We often use this in class as a way to make vocabulary learning more fun, but it can be easily adapted for online classes too. The more exotic the box the better! Simply put flashcards or objects in the box and slowly reveal them, one at a time, for children to name and describe. Having a glamorous puppet assistant makes this even more fun! For older children you can have several items in the box and students can ask yes/no questions to try and guess what the mystery items are. Children also enjoy creating their own boxes at home, with treasures inside, to test the others in the group.
5. Wear and Share
This is similar to Show and Tell but involves dressing up – and who doesn’t love dressing up! Ahead of the class, ask children to wear their favourite (hat, scarf, T-shirt…) and the class can guess the items and describe them. Older children can find a photo or magazine image of, for example, a favourite fashion outfit to share and describe. Ask them to give reasons for their choices.
You can create and send Bingo boards to your students ahead of the class, using words, pictures or a combination of both for your chosen topic. Alternatively, ask children to create their own boards beforehand. Children love taking turns to be ‘the caller’. The boards can be reused multiple times if the students use pieces of paper/counters/pasta to cover the squares!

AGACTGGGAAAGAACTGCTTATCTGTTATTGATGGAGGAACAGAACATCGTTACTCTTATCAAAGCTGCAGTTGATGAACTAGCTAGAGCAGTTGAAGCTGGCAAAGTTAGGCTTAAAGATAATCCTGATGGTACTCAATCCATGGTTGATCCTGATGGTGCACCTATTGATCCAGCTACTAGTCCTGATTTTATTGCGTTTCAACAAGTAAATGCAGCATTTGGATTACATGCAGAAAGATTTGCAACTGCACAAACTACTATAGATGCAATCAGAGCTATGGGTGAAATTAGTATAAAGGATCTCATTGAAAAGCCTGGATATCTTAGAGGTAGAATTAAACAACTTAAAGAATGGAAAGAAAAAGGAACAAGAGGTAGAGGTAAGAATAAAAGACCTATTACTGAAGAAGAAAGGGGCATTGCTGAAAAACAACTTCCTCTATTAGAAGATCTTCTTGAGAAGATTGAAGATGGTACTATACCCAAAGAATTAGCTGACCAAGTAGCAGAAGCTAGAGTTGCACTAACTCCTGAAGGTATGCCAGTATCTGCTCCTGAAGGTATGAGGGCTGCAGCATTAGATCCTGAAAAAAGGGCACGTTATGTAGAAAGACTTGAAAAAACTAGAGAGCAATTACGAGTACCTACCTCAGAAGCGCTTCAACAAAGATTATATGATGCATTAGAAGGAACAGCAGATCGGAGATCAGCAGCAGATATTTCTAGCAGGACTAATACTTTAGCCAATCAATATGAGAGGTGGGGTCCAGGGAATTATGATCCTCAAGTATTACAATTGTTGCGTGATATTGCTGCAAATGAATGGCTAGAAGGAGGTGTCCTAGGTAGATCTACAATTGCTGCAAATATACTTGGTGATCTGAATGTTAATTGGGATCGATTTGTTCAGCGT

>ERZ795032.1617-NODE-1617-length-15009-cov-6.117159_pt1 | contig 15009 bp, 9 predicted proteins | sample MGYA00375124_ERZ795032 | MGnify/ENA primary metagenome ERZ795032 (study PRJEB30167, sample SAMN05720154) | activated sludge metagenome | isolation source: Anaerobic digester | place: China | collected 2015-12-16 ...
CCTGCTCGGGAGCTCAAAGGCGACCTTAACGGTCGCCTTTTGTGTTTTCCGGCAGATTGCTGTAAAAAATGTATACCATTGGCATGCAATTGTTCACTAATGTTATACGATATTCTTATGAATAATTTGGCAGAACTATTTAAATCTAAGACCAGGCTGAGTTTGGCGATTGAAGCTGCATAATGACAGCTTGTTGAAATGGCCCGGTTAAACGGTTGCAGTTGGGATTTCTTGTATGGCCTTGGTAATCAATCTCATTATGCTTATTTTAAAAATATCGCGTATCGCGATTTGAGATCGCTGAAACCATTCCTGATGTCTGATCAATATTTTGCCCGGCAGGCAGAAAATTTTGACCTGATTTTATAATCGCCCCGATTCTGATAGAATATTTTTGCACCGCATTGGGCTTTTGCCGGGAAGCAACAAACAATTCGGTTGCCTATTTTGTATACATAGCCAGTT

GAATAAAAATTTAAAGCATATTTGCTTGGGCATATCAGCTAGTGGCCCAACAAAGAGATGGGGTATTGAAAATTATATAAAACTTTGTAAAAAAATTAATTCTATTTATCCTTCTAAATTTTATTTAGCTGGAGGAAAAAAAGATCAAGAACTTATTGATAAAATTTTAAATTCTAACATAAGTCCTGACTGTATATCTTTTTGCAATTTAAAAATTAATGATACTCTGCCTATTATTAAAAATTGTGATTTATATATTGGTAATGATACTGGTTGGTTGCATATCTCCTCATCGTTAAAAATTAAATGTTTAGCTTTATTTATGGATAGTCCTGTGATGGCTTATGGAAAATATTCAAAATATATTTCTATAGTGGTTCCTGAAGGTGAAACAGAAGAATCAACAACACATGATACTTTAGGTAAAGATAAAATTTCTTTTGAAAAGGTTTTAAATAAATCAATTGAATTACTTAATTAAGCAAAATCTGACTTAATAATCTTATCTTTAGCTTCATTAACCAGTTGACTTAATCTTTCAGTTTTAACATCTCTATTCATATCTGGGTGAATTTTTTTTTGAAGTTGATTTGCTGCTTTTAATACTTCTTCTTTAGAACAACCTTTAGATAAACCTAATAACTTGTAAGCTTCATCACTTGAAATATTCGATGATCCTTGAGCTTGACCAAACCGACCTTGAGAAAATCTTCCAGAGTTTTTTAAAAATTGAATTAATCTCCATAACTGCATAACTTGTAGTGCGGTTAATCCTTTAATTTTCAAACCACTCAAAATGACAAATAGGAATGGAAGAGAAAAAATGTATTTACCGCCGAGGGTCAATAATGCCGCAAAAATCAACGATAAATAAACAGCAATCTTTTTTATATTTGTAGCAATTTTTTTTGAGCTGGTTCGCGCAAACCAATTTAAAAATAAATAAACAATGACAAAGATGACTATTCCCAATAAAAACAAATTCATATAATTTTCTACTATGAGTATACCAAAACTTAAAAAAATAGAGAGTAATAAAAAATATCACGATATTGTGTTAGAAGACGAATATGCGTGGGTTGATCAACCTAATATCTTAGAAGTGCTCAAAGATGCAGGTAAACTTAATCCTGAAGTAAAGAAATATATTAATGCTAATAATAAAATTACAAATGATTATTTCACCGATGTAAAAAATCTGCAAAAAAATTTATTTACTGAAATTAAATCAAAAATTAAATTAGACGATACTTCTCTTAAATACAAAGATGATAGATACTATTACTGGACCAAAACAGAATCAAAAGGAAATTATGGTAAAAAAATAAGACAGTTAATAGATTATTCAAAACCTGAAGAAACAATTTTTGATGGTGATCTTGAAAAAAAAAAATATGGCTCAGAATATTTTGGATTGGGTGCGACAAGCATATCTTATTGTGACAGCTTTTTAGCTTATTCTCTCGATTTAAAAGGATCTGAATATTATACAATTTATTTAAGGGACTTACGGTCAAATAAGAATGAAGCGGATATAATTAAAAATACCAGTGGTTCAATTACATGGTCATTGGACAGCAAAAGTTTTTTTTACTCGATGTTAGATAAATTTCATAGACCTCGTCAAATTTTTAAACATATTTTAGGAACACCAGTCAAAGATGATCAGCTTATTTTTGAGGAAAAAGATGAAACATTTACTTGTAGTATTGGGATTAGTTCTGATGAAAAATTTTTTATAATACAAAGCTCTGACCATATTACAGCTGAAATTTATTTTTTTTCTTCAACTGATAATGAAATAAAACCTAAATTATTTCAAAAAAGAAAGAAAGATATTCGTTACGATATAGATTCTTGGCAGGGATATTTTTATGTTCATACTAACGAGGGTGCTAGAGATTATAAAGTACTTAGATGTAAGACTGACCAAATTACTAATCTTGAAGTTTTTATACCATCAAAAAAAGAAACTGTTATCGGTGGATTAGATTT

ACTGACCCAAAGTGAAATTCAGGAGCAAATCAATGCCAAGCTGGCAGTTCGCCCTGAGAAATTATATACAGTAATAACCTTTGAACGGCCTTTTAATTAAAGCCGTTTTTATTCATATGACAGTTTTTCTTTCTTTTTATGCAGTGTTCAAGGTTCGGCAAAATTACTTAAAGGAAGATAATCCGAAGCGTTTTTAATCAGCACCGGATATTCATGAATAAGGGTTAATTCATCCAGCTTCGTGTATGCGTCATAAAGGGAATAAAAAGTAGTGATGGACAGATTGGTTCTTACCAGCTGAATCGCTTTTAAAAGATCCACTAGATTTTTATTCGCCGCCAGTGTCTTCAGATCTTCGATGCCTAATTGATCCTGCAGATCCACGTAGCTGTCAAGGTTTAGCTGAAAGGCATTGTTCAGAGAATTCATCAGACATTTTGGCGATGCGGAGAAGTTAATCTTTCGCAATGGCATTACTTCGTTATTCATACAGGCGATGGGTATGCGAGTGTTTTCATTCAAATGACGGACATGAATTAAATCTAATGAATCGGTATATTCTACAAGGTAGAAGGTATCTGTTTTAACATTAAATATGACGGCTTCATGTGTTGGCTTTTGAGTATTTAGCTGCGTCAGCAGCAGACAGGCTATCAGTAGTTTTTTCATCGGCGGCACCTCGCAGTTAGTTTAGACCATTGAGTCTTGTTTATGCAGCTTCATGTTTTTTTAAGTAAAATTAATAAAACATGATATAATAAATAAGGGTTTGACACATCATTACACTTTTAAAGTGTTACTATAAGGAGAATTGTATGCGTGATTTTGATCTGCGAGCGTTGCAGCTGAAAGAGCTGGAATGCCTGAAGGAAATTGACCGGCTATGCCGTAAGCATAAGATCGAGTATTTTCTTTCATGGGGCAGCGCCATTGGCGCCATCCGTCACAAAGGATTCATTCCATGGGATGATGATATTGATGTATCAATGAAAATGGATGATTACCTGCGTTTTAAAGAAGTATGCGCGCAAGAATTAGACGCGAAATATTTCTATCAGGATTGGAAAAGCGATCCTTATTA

7. Fortune Tellers/Cootie Catchers
These are great fun to use with younger learners to practise basic vocabulary, like colours and numbers. For older children, they can be topic-focused and include more in-depth questions to improve speaking and listening skills. Email the templates ahead of the class. Children can use pre-made templates or create their own. Here are three free sheets from Osito ESL to get you started.
Action songs and rhymes work well whether in the classroom or online and are one of the best ways for young learners to learn and remember vocabulary and phrases. If your singing skills are as bad as ours, use online resources to back you up! Our favourite YouTube channels for fun English songs include: Oxford University Press ELT (songs), Maple Leaf Learning, Super Simple Songs, Easy ESL Games, The Singing Walrus and Fun Kids English.
9. Spot the Difference
Either by displaying two pictures on your screen, or emailing them ahead of the class, children enjoy the challenge of spotting the differences. With younger learners, you’ll need to pre-teach the key vocabulary they need to describe their findings (such as size, quantities, colours, etc). Older students can use chunks to share their findings, e.g. On the left there’s a _____, but on the right there are _____. Here are two free sheets from Osito ESL to get you started.
10. Story Time